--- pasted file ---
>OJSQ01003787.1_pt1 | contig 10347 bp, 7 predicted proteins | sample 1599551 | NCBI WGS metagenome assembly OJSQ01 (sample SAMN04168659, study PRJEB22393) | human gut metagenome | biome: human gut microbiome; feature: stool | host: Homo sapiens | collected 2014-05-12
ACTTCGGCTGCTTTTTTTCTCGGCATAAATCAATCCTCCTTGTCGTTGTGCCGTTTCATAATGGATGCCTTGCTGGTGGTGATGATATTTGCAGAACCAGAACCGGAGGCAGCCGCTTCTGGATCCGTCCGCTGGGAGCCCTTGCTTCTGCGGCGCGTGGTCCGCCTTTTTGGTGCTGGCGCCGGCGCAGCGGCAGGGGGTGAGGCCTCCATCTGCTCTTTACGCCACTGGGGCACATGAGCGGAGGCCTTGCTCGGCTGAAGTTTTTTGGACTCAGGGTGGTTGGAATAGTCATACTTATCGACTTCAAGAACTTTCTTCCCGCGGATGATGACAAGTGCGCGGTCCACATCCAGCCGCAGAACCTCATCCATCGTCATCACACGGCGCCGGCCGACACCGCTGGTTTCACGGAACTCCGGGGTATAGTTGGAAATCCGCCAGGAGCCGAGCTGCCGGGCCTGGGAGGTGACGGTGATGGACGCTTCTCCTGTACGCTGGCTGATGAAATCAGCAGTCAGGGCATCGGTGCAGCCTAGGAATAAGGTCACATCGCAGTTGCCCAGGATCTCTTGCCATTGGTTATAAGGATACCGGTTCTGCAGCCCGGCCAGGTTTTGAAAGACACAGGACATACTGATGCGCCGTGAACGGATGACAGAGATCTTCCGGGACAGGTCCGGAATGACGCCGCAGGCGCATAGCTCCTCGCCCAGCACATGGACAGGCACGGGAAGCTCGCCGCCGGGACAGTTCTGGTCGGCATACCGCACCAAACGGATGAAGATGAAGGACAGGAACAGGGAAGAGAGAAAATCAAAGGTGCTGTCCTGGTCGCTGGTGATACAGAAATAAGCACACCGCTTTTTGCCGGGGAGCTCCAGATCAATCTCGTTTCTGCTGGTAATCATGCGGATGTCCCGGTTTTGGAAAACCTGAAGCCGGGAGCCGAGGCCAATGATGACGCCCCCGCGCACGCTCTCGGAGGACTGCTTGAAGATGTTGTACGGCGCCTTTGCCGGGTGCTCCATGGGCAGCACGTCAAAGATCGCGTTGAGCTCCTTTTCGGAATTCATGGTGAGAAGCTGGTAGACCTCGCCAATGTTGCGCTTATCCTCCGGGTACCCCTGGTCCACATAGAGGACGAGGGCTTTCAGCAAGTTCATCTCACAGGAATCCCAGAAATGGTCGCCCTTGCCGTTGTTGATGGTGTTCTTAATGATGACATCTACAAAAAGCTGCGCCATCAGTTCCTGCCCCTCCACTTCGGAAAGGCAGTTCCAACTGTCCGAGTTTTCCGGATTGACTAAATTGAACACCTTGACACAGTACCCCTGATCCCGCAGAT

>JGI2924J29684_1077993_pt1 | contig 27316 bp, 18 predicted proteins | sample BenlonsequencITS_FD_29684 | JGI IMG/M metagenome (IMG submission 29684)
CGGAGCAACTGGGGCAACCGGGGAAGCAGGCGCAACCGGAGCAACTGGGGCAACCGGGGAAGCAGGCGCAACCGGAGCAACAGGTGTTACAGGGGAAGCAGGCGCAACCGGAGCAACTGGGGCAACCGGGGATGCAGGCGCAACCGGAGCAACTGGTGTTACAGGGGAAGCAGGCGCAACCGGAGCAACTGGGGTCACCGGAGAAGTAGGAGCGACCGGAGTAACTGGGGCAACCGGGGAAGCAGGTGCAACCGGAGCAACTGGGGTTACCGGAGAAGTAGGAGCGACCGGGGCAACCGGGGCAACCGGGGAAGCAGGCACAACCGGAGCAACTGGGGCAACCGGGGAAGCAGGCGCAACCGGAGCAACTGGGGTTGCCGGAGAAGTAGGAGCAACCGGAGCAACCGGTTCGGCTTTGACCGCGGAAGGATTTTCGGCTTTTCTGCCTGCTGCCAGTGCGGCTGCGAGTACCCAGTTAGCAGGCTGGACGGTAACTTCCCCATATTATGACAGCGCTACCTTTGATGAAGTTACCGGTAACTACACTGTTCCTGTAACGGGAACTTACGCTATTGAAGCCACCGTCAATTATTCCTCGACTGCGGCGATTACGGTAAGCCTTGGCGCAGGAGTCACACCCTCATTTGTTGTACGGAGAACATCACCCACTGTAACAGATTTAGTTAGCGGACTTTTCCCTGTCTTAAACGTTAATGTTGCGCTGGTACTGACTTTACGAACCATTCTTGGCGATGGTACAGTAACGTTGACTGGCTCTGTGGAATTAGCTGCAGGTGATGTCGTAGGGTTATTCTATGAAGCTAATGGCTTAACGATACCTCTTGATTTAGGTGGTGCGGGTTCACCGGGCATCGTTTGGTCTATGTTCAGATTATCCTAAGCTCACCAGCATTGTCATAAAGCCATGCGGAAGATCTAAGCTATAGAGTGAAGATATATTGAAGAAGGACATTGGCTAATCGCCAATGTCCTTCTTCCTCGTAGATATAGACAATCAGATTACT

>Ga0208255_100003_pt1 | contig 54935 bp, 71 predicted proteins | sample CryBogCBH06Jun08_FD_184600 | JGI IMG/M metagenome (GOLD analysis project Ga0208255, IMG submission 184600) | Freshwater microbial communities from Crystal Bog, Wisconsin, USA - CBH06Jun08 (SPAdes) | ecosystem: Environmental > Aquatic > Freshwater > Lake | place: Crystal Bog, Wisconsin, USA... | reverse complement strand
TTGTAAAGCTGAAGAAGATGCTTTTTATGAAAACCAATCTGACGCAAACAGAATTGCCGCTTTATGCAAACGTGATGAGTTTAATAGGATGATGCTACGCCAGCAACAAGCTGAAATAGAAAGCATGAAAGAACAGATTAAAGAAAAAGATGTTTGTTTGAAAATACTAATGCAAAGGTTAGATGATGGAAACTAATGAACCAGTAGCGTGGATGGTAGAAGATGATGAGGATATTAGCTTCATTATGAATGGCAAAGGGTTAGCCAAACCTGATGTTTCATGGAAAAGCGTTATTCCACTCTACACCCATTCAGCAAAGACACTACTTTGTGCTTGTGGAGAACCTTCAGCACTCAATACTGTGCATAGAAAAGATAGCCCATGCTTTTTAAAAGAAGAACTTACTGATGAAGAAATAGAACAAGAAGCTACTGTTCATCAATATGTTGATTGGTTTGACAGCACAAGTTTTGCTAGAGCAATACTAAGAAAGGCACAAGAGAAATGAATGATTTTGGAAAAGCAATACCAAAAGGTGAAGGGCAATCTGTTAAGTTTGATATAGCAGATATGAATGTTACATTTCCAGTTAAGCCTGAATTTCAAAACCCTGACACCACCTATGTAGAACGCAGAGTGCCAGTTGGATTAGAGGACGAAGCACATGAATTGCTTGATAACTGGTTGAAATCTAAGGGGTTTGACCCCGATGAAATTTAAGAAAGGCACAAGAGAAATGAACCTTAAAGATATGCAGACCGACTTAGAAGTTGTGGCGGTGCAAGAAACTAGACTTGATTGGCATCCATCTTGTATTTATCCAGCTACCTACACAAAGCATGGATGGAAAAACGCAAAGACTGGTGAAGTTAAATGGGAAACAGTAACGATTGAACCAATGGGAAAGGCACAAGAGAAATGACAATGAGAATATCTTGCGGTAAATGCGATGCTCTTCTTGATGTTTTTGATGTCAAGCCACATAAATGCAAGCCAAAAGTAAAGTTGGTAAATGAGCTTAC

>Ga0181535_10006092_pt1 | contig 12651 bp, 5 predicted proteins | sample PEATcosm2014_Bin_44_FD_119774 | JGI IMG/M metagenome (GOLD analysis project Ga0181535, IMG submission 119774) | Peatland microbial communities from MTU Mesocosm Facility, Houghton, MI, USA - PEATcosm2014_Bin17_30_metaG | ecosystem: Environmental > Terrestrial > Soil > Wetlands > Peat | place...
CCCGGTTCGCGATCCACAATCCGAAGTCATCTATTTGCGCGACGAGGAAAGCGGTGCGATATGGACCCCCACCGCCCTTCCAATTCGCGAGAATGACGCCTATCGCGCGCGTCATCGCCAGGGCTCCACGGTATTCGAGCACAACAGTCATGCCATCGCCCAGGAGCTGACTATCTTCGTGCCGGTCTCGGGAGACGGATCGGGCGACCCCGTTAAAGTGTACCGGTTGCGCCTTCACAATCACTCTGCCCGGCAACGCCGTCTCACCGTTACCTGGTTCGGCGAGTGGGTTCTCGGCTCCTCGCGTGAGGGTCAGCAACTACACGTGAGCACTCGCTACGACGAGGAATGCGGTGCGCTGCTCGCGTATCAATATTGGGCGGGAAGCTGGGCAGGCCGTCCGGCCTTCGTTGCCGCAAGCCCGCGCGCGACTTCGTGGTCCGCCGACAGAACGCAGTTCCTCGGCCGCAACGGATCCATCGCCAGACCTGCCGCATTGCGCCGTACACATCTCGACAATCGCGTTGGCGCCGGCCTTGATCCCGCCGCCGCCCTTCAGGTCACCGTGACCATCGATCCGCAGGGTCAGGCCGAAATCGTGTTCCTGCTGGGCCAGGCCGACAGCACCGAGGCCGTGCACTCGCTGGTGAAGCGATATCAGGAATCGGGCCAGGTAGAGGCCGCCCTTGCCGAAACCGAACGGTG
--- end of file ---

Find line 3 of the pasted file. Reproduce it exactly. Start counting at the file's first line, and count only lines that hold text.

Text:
>JGI2924J29684_1077993_pt1 | contig 27316 bp, 18 predicted proteins | sample BenlonsequencITS_FD_29684 | JGI IMG/M metagenome (IMG submission 29684)